So that you have to recognize that in dealing with people there are limitations to standardization, which do not exist when you are dealing with materials. In order to allow people to practice the high art of departing from rules, of course, they first must know the rules and know them well, know why they are the rules and what their objective is. So that you must have a very high degree of training and a high degree of ability and a high degree of common sense before you begin to put your responsibility to depart from the rules very far down the line. There is no question in the world that when you do get that and you do allow that departure, you will be able to produce the results, that is, the proper result in each individual case, very much better. If you don’t depart from the rules there is always a certain proportion of the cases which don’t fit in with the standard practice.
That is really one of the fundamental reasons why private business is more acceptably operated than public business. Private enterprise has the right, even if it does not always exercise it, of discrimination in favor of the public. Public enterprise, under the law, cannot discriminate either in favor of or against anybody; it must proceed absolutely on routine. That is done to prevent discrimination against people or discrimination in favor of people on a political and not on a practical basis. The Post Office, for instance, must treat everyone alike whether their cases are entirely different or not.
Let’s take an example. One of our men was sent out with instructions to remove a telephone because the people had not paid their bill. When he arrived he found that the man who owned the house was ill in bed and about to die. They told him it was true they hadn’t paid the bill and they couldn’t pay the bill; they were sorry but that was the situation. The rule was that he was to take out the telephone (and if he had been a Post Office employee under their rules, he would have had to take it out) but this fellow had sense enough to call up the office and tell them that he thought it was a foolish thing to do, that they ought to leave it in; and he did leave it in. I don’t know whether that telephone ultimately came out or not. I don’t know whether there was a profit or a loss under our accounting methods, but it was good business either way.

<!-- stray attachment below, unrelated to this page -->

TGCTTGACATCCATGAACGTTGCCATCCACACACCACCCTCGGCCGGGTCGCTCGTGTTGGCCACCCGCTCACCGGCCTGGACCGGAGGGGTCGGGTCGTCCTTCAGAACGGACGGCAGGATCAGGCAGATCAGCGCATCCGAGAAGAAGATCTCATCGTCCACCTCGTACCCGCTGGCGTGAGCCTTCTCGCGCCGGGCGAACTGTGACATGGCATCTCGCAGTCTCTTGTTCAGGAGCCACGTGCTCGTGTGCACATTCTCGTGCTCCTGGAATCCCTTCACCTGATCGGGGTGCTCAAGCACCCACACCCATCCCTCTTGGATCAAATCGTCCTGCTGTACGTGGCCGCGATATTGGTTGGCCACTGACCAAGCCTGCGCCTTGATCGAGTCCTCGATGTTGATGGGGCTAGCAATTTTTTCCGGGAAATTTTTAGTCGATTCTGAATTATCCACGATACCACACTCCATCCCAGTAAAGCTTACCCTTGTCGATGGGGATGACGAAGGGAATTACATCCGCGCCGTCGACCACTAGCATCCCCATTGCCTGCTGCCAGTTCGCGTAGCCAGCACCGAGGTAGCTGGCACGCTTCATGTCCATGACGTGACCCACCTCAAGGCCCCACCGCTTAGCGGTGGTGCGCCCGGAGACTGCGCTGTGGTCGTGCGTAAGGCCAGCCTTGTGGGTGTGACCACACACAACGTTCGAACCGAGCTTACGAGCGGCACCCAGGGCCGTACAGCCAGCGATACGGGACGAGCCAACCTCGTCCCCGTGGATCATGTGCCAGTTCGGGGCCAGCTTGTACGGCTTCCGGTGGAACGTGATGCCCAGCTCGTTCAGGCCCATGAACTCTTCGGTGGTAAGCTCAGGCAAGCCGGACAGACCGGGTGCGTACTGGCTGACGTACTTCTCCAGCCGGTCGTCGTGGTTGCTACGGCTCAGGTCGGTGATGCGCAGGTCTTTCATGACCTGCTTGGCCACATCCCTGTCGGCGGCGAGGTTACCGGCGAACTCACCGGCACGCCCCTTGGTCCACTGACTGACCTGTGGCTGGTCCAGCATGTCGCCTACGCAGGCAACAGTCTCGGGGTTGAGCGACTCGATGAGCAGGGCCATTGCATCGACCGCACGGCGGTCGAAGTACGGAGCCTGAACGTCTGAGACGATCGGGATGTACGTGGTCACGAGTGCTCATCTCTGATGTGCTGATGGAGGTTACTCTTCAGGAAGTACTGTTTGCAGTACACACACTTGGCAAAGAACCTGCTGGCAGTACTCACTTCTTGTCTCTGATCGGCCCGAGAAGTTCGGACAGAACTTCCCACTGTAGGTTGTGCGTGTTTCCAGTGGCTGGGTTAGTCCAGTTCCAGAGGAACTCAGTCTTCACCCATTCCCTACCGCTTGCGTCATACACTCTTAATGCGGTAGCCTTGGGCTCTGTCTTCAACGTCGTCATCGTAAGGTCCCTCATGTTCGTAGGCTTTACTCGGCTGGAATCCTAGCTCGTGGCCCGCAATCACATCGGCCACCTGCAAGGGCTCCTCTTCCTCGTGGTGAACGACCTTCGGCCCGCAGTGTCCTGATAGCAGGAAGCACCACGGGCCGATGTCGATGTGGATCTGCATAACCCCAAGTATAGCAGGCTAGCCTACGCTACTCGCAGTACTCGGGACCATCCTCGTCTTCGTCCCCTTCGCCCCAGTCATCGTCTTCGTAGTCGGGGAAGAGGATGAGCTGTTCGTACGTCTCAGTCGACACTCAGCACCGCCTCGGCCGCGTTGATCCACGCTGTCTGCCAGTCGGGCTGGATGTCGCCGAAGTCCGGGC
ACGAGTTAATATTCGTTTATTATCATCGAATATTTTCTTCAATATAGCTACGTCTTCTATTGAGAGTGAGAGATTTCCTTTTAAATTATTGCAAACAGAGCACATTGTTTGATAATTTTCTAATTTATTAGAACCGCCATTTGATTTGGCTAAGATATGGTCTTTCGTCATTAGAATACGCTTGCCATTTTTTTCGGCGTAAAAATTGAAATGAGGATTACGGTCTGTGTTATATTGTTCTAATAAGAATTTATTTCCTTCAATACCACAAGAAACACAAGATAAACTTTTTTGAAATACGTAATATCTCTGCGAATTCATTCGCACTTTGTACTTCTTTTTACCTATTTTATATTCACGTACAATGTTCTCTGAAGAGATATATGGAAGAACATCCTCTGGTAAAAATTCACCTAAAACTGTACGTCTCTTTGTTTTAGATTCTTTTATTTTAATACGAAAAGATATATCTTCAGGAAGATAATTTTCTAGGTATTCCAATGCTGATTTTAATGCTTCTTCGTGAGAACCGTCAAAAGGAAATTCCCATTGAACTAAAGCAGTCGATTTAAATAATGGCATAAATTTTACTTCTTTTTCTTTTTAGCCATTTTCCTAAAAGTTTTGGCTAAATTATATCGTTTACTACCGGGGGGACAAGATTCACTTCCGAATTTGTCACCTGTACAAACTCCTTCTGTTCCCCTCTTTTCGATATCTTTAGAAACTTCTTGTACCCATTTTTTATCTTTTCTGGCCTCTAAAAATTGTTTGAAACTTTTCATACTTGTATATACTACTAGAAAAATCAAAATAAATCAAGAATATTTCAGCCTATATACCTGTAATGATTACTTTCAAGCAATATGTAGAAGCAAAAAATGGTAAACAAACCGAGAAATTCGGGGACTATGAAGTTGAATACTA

As I say, I think there are a great many possibilities in a contemplation and study of the opportunities of putting responsibility and a little freedom of action all the way down the line, perhaps even more than we have done, because I am not sure we fully realize to what degree of training and ability and responsibility and intelligence the average of the Bell System employees has reached.
Going back to the Public Relations Department and its exclusive responsibility, to be in style we also had a Hauser survey made and we also had it made in Pittsburgh. We had been doing institutional advertising for some twenty-five years and the advertising fraternity all said it was a grand job and that it was entirely responsible for the good reputation of the Bell System. We couldn’t take their opinion, as particularly valuable. We had many indications, but no particular proof, and we were anxious to find out, if possible, what we really did accomplish and to find out, if it was good, how to spend the money to better advantage. Before the survey was made I asked the Ayer agency, Mr. Cook, and several others who were interested, how many people they expected would be able to tell something specific from what they had read in American Company advertising. The general guess was from five to eight percent. More than 2,500 people were interviewed and 17 percent of them answered and told specifically what they had read.